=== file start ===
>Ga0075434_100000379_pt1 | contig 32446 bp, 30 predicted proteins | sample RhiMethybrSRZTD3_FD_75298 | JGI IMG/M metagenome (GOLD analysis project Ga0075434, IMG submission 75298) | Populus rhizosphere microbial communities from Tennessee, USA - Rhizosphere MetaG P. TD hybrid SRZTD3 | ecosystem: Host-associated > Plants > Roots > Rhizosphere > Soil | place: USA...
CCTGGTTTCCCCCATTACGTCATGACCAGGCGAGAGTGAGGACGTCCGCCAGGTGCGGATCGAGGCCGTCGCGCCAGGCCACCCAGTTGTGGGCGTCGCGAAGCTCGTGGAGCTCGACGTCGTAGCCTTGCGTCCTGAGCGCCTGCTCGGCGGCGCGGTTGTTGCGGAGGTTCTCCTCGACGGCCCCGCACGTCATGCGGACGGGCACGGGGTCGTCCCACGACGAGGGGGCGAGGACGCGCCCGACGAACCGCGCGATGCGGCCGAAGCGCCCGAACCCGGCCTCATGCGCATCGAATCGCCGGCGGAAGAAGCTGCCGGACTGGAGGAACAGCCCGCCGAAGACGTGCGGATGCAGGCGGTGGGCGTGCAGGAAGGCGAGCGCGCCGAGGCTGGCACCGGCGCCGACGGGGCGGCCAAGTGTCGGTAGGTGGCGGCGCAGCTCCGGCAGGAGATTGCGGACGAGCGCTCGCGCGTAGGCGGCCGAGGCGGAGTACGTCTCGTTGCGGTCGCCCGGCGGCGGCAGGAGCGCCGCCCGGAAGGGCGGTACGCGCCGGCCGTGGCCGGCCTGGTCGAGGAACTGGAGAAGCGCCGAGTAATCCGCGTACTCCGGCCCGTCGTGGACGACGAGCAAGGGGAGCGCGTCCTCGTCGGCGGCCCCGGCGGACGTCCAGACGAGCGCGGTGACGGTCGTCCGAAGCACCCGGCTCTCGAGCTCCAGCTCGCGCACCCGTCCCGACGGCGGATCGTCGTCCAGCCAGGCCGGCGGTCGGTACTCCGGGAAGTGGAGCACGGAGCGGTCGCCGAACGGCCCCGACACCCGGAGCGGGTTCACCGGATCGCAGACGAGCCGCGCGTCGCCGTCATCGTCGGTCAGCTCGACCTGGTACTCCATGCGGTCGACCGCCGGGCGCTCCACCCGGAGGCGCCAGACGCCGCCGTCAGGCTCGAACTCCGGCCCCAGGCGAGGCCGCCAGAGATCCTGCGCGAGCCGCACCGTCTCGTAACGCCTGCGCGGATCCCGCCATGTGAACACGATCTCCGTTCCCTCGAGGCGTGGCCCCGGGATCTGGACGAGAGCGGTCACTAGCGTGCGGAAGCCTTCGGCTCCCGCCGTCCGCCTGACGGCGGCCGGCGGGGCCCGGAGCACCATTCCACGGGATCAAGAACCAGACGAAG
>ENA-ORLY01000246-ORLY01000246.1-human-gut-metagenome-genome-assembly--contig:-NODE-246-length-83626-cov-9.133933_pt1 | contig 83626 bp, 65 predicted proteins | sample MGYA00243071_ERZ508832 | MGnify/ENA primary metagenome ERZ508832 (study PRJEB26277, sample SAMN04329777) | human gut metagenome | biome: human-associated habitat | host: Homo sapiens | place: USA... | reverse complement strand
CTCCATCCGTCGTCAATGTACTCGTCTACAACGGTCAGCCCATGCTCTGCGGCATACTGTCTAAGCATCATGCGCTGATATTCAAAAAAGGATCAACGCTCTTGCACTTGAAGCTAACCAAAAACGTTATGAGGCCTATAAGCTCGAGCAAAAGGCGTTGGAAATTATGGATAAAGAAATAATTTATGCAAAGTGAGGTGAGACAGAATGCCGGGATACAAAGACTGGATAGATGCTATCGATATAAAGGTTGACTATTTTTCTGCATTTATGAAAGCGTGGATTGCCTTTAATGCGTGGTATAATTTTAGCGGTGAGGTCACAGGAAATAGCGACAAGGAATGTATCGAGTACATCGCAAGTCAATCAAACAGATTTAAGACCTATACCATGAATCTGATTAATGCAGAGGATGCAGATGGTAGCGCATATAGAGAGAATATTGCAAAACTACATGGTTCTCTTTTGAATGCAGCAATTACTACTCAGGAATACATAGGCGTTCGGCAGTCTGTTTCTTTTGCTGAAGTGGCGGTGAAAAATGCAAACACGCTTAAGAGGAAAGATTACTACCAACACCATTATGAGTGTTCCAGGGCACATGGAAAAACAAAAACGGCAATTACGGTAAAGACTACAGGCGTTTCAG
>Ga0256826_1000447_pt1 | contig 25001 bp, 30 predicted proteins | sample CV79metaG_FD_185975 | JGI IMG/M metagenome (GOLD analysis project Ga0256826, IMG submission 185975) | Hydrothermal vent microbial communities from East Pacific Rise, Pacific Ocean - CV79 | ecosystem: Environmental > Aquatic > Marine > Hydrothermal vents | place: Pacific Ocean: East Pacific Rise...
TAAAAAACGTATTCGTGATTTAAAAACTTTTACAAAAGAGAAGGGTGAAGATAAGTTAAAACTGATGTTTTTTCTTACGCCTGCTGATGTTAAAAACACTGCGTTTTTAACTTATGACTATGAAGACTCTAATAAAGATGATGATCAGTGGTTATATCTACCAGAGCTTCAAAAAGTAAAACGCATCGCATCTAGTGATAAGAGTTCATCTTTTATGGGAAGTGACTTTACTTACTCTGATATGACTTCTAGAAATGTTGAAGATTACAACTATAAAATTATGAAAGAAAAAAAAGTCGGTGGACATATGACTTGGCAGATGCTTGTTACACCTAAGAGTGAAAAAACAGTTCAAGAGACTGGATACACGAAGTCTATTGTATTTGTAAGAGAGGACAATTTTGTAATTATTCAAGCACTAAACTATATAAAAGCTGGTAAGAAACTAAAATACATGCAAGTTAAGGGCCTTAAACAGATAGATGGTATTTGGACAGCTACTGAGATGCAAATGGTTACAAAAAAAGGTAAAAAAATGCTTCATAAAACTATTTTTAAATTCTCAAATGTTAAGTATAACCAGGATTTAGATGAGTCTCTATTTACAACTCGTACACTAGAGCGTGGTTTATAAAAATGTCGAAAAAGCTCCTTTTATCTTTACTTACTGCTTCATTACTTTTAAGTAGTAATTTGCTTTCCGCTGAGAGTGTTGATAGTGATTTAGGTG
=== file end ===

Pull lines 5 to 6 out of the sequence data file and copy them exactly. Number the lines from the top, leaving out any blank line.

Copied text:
>Ga0256826_1000447_pt1 | contig 25001 bp, 30 predicted proteins | sample CV79metaG_FD_185975 | JGI IMG/M metagenome (GOLD analysis project Ga0256826, IMG submission 185975) | Hydrothermal vent microbial communities from East Pacific Rise, Pacific Ocean - CV79 | ecosystem: Environmental > Aquatic > Marine > Hydrothermal vents | place: Pacific Ocean: East Pacific Rise...
TAAAAAACGTATTCGTGATTTAAAAACTTTTACAAAAGAGAAGGGTGAAGATAAGTTAAAACTGATGTTTTTTCTTACGCCTGCTGATGTTAAAAACACTGCGTTTTTAACTTATGACTATGAAGACTCTAATAAAGATGATGATCAGTGGTTATATCTACCAGAGCTTCAAAAAGTAAAACGCATCGCATCTAGTGATAAGAGTTCATCTTTTATGGGAAGTGACTTTACTTACTCTGATATGACTTCTAGAAATGTTGAAGATTACAACTATAAAATTATGAAAGAAAAAAAAGTCGGTGGACATATGACTTGGCAGATGCTTGTTACACCTAAGAGTGAAAAAACAGTTCAAGAGACTGGATACACGAAGTCTATTGTATTTGTAAGAGAGGACAATTTTGTAATTATTCAAGCACTAAACTATATAAAAGCTGGTAAGAAACTAAAATACATGCAAGTTAAGGGCCTTAAACAGATAGATGGTATTTGGACAGCTACTGAGATGCAAATGGTTACAAAAAAAGGTAAAAAAATGCTTCATAAAACTATTTTTAAATTCTCAAATGTTAAGTATAACCAGGATTTAGATGAGTCTCTATTTACAACTCGTACACTAGAGCGTGGTTTATAAAAATGTCGAAAAAGCTCCTTTTATCTTTACTTACTGCTTCATTACTTTTAAGTAGTAATTTGCTTTCCGCTGAGAGTGTTGATAGTGATTTAGGTG